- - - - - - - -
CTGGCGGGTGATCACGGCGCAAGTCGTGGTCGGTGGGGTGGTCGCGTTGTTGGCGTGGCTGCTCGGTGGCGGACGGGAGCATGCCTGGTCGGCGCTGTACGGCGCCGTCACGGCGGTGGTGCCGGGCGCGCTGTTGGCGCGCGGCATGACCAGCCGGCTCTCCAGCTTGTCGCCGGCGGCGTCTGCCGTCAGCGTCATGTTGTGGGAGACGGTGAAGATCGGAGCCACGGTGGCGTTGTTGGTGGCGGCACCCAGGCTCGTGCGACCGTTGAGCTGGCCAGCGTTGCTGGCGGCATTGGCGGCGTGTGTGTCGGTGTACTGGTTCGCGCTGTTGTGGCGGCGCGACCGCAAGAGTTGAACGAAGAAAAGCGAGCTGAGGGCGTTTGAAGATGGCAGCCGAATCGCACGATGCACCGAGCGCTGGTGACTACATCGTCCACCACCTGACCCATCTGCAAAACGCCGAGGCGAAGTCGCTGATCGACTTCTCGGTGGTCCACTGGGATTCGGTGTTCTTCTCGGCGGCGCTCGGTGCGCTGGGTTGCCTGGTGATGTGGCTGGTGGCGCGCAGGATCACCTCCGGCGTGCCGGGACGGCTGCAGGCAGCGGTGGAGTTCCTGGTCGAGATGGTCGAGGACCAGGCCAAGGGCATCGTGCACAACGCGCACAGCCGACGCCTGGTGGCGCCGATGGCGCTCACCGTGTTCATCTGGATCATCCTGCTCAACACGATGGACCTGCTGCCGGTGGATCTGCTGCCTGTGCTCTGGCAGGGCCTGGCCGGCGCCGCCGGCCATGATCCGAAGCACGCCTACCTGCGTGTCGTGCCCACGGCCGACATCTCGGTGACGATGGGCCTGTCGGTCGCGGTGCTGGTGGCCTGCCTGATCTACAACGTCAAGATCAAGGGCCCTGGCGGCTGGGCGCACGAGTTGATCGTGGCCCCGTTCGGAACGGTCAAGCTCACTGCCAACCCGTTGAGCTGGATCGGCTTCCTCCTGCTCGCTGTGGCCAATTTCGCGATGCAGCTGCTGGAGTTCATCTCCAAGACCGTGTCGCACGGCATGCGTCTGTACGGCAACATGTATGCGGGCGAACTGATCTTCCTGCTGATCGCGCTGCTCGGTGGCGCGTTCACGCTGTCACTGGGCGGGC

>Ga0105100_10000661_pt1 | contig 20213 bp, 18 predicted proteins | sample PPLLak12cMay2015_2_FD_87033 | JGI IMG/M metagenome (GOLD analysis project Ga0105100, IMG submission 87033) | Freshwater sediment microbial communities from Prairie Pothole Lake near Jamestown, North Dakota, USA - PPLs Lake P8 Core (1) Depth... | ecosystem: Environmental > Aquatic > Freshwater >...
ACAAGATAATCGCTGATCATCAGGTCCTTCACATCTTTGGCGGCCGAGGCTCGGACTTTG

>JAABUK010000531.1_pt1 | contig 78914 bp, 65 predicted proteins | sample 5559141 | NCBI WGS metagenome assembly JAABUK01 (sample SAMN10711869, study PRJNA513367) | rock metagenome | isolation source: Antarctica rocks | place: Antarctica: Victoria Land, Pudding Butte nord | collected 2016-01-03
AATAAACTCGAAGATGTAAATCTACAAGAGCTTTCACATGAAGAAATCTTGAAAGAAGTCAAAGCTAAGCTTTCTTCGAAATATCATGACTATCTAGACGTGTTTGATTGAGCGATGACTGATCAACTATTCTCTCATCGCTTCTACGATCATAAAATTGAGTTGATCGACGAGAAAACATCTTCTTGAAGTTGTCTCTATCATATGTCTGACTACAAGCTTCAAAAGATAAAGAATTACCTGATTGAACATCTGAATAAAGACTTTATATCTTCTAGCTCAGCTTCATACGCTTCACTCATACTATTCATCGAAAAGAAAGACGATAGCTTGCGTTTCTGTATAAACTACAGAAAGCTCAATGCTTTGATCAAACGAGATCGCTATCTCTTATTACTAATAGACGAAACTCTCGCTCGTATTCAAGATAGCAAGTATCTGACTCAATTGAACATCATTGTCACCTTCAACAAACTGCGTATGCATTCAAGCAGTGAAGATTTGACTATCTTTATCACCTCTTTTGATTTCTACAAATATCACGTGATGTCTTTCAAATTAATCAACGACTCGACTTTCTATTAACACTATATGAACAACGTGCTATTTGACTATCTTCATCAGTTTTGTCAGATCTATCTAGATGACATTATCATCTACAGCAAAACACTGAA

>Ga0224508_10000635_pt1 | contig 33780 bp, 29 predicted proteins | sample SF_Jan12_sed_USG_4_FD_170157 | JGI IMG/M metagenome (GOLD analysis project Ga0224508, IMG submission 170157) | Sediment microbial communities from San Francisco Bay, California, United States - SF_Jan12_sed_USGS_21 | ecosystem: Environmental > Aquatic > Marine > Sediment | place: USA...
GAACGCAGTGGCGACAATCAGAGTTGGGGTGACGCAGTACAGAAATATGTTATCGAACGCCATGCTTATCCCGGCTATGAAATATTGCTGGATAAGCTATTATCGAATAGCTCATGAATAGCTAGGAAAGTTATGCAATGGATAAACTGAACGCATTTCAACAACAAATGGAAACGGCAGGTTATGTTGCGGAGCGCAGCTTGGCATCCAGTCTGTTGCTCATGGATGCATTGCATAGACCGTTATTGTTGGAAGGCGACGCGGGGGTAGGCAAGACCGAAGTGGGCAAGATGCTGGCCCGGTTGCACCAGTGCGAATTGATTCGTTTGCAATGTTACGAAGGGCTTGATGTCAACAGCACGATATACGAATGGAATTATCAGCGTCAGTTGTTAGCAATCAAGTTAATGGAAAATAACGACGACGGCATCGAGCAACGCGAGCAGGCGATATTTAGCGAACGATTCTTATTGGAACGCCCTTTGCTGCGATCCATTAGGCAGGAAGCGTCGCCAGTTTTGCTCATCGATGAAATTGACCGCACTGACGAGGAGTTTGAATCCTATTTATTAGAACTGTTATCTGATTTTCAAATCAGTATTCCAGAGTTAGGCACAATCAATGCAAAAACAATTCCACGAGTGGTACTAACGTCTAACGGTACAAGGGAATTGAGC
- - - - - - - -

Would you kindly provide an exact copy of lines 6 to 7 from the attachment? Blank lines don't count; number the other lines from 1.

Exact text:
>Ga0224508_10000635_pt1 | contig 33780 bp, 29 predicted proteins | sample SF_Jan12_sed_USG_4_FD_170157 | JGI IMG/M metagenome (GOLD analysis project Ga0224508, IMG submission 170157) | Sediment microbial communities from San Francisco Bay, California, United States - SF_Jan12_sed_USGS_21 | ecosystem: Environmental > Aquatic > Marine > Sediment | place: USA...
GAACGCAGTGGCGACAATCAGAGTTGGGGTGACGCAGTACAGAAATATGTTATCGAACGCCATGCTTATCCCGGCTATGAAATATTGCTGGATAAGCTATTATCGAATAGCTCATGAATAGCTAGGAAAGTTATGCAATGGATAAACTGAACGCATTTCAACAACAAATGGAAACGGCAGGTTATGTTGCGGAGCGCAGCTTGGCATCCAGTCTGTTGCTCATGGATGCATTGCATAGACCGTTATTGTTGGAAGGCGACGCGGGGGTAGGCAAGACCGAAGTGGGCAAGATGCTGGCCCGGTTGCACCAGTGCGAATTGATTCGTTTGCAATGTTACGAAGGGCTTGATGTCAACAGCACGATATACGAATGGAATTATCAGCGTCAGTTGTTAGCAATCAAGTTAATGGAAAATAACGACGACGGCATCGAGCAACGCGAGCAGGCGATATTTAGCGAACGATTCTTATTGGAACGCCCTTTGCTGCGATCCATTAGGCAGGAAGCGTCGCCAGTTTTGCTCATCGATGAAATTGACCGCACTGACGAGGAGTTTGAATCCTATTTATTAGAACTGTTATCTGATTTTCAAATCAGTATTCCAGAGTTAGGCACAATCAATGCAAAAACAATTCCACGAGTGGTACTAACGTCTAACGGTACAAGGGAATTGAGC